The above map shows the various places around the world where conversion therapy is banned, legal, or being challenged. Many of the locations shown in yellow are making significant progress towards a ban of this harmful group of procedures. As you might expect, the details of the laws in effect vary by location. Some of the prohibitions are de facto rather than explicit, some only apply to medical professionals carrying out these procedures, and some are enforced not by law but by the mutual agreement of psychologists.
The United Kingdom has taken substantial steps towards a ban, with the NHS and the major psychological and counseling associations of the UK condemning the practice. The government has promised to study the issue in detail before moving forward with legislation that could end the practice. Several organizations continue to advocate for law immediately settling the matter.
In India, Prince Manvendra Singh Gohil revealed that he had endured electroshock therapy as a young man after coming out to his less than supportive parents. Since coming out in 2006, he has worked with various charities to help LGBT+ individuals and even opened up his palace grounds for those who were forced out of their families for who they are. His opening up comes alongside protests in India against the practice.
In the United States, discussions of a ban have taken place in many areas not currently protected by one. LGBT+ organizations in those states without bans are actively campaigning for them. The state of Minnesota attempted to pass legislation to that effect last year, but that portion of the bill was cut out. Activists have taken to the local level as they prepare to try again.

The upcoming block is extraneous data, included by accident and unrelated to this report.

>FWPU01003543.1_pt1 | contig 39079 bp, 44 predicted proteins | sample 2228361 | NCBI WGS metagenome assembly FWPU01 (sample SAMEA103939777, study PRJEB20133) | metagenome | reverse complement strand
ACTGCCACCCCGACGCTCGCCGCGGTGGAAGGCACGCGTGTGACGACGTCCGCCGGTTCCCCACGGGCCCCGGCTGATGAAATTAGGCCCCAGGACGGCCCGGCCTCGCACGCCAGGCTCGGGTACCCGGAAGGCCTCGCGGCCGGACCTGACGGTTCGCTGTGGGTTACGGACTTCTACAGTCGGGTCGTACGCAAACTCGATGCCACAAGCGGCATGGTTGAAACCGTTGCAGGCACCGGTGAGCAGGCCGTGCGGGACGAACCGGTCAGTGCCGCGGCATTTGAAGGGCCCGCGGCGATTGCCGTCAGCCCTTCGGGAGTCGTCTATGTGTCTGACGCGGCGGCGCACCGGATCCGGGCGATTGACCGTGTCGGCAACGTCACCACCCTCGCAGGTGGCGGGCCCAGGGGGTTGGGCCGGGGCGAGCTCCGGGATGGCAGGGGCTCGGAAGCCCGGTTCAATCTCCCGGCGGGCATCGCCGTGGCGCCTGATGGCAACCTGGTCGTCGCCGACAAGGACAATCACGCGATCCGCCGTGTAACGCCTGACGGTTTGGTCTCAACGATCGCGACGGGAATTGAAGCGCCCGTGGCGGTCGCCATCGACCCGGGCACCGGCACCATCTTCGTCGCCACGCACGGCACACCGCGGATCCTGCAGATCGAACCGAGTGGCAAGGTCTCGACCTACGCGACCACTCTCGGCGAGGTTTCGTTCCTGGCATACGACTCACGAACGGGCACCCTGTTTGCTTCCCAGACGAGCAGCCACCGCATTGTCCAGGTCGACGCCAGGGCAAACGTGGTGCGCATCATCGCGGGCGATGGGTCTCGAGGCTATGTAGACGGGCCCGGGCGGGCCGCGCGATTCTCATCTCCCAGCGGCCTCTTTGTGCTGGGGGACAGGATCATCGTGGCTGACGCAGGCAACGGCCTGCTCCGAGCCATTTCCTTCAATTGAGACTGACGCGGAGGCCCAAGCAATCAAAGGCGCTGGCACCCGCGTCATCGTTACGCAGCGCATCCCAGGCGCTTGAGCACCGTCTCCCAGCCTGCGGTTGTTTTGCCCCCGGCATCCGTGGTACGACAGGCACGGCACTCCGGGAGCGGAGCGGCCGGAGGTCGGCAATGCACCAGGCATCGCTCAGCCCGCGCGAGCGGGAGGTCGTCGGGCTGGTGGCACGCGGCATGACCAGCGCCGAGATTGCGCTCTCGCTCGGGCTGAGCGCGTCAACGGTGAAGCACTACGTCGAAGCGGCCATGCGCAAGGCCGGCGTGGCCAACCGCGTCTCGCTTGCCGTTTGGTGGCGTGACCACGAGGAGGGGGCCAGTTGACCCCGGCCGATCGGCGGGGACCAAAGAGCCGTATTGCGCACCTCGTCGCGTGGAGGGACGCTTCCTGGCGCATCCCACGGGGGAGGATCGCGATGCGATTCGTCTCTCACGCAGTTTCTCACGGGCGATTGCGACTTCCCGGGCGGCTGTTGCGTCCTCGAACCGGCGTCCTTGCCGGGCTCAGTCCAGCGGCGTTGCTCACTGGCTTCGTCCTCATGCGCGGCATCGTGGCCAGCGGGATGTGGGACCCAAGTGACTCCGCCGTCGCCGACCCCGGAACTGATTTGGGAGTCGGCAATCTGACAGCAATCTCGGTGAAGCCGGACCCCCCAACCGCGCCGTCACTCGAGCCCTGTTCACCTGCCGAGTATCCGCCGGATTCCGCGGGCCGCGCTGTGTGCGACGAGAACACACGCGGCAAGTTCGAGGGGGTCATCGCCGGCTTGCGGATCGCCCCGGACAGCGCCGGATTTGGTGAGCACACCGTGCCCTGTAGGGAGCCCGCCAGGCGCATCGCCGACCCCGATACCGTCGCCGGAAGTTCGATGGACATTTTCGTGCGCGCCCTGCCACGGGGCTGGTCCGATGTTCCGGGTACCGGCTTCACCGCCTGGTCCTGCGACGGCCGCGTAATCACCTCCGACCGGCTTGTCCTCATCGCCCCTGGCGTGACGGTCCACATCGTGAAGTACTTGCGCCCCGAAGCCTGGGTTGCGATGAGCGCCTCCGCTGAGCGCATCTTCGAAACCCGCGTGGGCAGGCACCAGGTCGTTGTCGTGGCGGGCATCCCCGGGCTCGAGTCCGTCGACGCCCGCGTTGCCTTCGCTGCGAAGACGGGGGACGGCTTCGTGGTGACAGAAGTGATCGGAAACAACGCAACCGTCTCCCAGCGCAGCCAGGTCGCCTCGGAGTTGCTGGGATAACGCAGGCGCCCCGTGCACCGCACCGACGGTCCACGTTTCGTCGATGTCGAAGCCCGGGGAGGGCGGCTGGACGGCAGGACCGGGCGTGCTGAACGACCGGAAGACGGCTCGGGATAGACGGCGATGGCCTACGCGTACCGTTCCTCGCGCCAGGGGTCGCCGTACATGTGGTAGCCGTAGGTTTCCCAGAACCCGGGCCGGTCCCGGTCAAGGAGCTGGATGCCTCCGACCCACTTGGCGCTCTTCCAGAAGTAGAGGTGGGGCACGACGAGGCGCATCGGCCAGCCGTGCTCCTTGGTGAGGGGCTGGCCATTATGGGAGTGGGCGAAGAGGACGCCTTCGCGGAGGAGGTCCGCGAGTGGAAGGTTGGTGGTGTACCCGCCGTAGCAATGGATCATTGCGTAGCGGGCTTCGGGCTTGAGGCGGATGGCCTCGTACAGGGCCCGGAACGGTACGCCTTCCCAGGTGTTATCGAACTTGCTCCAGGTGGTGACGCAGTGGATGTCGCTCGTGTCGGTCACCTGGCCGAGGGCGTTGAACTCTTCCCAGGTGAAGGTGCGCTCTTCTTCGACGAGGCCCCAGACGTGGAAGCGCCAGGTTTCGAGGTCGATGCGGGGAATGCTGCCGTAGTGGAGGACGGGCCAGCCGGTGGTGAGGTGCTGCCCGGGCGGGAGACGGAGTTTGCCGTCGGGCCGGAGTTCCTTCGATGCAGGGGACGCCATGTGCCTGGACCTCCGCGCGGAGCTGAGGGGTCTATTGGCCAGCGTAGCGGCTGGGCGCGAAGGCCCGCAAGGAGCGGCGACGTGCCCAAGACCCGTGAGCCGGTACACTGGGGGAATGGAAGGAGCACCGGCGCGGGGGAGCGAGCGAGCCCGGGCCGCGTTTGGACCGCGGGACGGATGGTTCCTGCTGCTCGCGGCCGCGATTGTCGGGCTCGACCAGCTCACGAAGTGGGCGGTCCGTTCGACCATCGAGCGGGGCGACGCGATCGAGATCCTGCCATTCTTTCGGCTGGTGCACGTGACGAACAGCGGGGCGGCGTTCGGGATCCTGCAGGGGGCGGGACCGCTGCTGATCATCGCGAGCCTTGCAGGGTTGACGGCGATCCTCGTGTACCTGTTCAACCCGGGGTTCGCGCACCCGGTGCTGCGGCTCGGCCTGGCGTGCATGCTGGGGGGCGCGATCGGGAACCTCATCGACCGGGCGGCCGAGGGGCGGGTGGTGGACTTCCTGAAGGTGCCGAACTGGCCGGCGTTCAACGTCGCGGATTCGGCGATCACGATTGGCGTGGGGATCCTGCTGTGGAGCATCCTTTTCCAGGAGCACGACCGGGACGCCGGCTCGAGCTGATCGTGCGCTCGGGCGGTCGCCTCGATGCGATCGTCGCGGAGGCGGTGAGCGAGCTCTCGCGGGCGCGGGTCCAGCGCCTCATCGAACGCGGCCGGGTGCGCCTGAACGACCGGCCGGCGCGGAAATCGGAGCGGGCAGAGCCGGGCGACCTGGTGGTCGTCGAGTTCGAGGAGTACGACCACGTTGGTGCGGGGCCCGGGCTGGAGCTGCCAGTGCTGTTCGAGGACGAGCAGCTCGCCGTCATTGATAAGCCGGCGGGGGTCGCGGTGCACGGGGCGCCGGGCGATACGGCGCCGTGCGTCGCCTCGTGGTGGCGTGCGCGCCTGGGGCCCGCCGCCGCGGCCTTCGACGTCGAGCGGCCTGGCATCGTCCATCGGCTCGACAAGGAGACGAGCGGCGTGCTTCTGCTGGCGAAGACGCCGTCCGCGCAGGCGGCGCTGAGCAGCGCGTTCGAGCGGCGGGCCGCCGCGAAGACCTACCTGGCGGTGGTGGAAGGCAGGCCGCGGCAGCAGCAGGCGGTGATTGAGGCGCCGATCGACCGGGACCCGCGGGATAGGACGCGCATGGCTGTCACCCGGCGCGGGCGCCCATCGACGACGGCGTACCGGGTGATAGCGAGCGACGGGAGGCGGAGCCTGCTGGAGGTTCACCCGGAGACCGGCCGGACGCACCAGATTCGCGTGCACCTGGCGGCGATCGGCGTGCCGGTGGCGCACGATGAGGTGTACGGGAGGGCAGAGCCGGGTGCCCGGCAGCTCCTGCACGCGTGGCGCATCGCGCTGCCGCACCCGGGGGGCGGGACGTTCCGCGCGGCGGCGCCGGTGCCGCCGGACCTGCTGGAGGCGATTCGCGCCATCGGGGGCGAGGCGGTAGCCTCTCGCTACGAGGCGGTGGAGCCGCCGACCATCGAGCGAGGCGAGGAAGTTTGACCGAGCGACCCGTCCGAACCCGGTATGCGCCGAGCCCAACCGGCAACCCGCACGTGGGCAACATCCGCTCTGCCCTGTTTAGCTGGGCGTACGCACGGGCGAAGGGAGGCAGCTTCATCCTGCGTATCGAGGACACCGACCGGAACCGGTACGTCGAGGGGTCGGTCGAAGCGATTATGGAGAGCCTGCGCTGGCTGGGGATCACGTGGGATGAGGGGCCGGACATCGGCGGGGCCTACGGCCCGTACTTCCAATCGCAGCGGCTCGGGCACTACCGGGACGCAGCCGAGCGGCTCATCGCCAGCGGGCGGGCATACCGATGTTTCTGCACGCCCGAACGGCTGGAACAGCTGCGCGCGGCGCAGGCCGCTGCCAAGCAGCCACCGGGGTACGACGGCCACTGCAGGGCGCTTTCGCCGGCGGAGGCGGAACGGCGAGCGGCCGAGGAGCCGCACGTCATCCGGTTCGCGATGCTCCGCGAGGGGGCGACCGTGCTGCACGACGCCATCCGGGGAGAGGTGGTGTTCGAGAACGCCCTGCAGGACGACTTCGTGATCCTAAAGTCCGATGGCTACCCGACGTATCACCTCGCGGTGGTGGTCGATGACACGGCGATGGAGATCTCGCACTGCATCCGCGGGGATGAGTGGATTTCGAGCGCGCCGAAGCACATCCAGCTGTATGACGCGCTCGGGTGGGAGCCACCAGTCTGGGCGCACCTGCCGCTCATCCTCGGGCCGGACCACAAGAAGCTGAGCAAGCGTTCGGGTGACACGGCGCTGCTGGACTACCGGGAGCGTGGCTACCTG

Mexico City's ban is entirely in character for a city with a reputation of a protector of LGBT+ rights. In 2009, it was the first place in Mexico to legalize gay marriage and institute a variety of legal equalities. Gay Rights have been slower to gain respect in the rest of Mexico, though its Supreme Court stands ready to protect the rights of LGBT+ individuals in states that have dragged their feet on adopting federal law equalizing marriage.
If gay people could unite America enough to win the right to marry, surely an entire society can borrow from that playbook to get the US back on track.
For four decades, gay rights activists and couples who appealed to the courts for the right to marry their partners were fighting against a legal system. The real battle, however, was against public perception. Evan Wolfson, founder of the national bipartisan organization Freedom to Marry, outlines the strategy that transformed public understanding and led to a triumph in the Supreme Court in June 2015. It wasn’t the legal appeals or height of the headlines that brought marriage equality to gay people, Wolfson says, rather it was millions of quieter, more personal conversations "around coffee tables and living rooms and water coolers in offices" that became the necessary engine of change. It’s much more difficult to deny a person a basic human right one on one, face to face. Wolfson opens his strategic playbook to Americans in a time of cavernous political division. "The elements of success [of Freedom to Marry] are very applicable and adaptable... for other causes, other organizations, other countries, other ways of moving our society forward, getting our country back on track, and making a better world," he says. Wolfson and the marriage equality story are the subject of the new documentary The Freedom to Marry, in cinemas now.